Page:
Scott Odenbach, a Republican state representative, said that he hears from people nearly daily who fear losing their jobs and are living in fear. Odenbach has clashed on this issue with Noem. They shouldn't be forced to choose between their family's well-being and their medical freedom.

Republican legislators in Tennessee are pushing for GOP Governor. The House speaker suggested that Bill Lee would consider further relaxations of COVID-19 restrictions to attract a Ford Motor Co. project.

Indiana's Republican Governor. Eric Holcomb also resists a push by his party to ban mandates for workplace vaccination.

Other countries are also receiving bills, such as Ohio and New Hampshire where the Republican sponsor was elected House Speaker after his predecessor's death from COVID-19.

Speaker Shermpackard stated last month that "government mandates are not the way to success in vaccination rates" and added, "We have made it very clear,"

Utah lawmakers are yet to take action on the issue, but over 600 people packed a hearing room last week.

Rob Moore, the CEO of Big-D Construction in Salt Lake City, stated that he supports vaccines, but had questions about mandate rollout. There is a shortage of workers on his job sites. He said that employee surveys have shown that almost 20% of his workers do not want to be inoculated. Therefore, they will need to be tested every week.

"This is weighing on our minds right now. I don't know if that was the federal government's thought process. He said that the cost would be huge.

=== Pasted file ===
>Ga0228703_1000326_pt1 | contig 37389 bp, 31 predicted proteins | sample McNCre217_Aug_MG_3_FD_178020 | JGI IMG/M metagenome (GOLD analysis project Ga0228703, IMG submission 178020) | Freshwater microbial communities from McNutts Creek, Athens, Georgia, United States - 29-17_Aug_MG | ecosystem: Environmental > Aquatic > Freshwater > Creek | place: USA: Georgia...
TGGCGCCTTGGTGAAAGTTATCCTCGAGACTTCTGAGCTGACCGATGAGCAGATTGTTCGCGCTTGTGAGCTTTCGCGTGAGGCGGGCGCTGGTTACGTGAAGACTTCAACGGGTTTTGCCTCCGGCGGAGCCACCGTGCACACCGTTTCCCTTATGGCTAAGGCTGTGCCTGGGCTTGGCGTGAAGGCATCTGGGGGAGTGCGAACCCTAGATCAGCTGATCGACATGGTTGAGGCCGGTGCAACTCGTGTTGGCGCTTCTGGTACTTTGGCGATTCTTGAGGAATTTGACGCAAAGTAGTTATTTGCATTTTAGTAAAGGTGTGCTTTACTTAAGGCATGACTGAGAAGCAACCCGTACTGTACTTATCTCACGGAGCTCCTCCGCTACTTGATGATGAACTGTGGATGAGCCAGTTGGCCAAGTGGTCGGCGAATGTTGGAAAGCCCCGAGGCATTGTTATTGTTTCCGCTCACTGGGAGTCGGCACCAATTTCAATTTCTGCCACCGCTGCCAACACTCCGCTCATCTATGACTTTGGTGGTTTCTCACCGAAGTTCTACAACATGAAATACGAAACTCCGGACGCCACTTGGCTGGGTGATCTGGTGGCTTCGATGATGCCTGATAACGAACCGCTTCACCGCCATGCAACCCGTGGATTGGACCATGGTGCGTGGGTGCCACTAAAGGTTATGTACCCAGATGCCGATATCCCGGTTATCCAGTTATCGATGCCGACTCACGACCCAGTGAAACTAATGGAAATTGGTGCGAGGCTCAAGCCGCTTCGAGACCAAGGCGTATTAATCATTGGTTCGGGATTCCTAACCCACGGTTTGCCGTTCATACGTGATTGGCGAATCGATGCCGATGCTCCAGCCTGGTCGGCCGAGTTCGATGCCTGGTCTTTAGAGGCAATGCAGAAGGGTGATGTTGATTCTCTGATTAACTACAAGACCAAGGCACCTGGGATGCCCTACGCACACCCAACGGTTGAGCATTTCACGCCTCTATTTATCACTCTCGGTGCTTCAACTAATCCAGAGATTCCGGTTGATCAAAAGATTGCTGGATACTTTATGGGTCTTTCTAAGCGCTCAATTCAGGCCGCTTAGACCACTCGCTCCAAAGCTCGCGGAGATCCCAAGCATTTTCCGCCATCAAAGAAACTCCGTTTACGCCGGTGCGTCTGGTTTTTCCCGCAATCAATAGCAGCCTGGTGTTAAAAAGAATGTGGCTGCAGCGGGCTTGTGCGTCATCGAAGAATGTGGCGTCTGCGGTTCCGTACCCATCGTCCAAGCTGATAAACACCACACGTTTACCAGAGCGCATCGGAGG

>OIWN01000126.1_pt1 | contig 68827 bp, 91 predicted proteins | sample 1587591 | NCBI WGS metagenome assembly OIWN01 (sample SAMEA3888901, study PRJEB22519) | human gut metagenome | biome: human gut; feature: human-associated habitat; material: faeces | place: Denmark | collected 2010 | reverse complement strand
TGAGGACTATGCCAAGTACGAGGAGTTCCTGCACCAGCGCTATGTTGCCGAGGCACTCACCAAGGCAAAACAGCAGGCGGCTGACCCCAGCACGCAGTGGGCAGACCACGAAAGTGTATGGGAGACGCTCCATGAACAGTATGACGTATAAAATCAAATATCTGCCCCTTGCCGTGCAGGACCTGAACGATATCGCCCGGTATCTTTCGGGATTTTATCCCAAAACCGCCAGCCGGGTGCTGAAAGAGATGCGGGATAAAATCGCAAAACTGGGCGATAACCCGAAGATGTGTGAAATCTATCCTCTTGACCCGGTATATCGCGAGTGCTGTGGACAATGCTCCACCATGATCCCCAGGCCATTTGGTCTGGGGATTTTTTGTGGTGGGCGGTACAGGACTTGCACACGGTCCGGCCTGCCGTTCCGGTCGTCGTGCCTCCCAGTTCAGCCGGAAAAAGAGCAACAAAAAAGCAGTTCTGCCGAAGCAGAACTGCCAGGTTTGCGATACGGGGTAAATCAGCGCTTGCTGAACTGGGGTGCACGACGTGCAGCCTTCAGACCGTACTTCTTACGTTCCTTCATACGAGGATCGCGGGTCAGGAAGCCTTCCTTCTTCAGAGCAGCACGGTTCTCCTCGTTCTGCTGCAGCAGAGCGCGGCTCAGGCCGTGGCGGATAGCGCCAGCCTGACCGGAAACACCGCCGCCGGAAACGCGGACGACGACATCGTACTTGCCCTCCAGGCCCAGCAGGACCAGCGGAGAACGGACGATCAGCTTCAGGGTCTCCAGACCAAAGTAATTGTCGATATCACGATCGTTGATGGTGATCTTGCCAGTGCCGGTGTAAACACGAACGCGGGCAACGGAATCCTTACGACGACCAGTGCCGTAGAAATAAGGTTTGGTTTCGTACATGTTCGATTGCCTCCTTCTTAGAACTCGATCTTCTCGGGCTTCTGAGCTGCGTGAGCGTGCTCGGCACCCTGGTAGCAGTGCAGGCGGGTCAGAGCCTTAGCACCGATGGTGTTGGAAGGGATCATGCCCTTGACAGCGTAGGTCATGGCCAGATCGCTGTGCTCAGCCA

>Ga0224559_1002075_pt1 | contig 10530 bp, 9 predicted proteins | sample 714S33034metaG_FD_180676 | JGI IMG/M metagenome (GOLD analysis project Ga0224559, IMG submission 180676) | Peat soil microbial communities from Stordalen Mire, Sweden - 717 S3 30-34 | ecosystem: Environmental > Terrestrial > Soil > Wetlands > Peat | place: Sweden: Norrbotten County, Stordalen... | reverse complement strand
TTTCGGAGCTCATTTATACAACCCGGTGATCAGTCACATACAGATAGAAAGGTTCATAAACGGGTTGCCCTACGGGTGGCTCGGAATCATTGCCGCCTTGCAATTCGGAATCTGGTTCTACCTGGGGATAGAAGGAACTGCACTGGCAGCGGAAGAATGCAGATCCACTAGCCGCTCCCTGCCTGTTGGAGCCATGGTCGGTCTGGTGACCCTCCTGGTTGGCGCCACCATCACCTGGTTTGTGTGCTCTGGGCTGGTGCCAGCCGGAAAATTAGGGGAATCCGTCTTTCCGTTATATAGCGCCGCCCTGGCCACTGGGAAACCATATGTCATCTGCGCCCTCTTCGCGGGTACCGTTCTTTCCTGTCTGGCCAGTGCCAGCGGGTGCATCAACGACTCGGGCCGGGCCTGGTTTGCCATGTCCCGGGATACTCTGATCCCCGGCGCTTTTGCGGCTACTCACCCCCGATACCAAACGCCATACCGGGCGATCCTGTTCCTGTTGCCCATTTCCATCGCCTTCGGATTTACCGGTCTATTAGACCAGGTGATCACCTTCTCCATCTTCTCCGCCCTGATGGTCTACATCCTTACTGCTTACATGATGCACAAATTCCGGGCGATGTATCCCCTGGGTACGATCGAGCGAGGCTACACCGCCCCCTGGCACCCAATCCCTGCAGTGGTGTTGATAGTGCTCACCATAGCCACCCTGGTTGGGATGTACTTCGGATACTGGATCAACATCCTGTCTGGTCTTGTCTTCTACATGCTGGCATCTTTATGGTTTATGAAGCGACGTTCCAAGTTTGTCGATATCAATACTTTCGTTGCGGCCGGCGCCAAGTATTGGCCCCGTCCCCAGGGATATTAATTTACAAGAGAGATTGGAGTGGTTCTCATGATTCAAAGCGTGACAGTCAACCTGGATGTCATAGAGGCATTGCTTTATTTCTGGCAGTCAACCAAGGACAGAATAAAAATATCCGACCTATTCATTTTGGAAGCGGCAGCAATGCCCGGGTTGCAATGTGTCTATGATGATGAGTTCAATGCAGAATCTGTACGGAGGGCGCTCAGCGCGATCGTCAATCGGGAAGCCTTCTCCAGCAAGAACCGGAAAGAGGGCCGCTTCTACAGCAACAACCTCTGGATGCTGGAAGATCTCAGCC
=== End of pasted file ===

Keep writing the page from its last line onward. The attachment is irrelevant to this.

Other sectors have had no vaccine requirements. The NBA's Jazz in Utah is requiring all employees to get vaccinated. Fans are also required to present proof of vaccinations or have a negative COVID-19 testing. Frank Zang, a Jazz spokesperson, stated that only a few tickets have been refunded so far. The season opener will be sold out by next Wednesday.

He said, "I believe there's an understanding of what's at stake in terms of having safe environments for people to enjoy concerts and sports again."

More than 200 million Americans have received COVID-19 vaccines. Serious side effects have been extremely rare. Experts believe that the risk of the vaccine is much lower than the danger presented by COVID-19.

Recent polling has shown that about half of Americans support requiring large-company workers to be vaccinated and tested every week. According to the poll by The Associated Press, 6 out 10 Republicans opposed the mandate for employees.

Montana is the only state to have passed a law prohibiting private employers from prescribing vaccines. It imposes penalties on business owners, including a $500 fine and a sentence in prison. The Montana Medical Association and a law firm are challenging the measure in court. They claim that the rule is a hindrance to businesses' ability to create a safe work environment.

Much will depend on how the nationwide rule is written as judges weigh these cases. The Occupational Safety and Health Administration will draft it as a temporary emergency rule. This agency has wide power to regulate the workplace.

Dorit Rubinstein, a professor at the University of California Hastings College of the Law, said that they will need to frame the case in a way that is workplace-related. "I believe the mandate's main benefit will be that it covers companies who already wish to do so."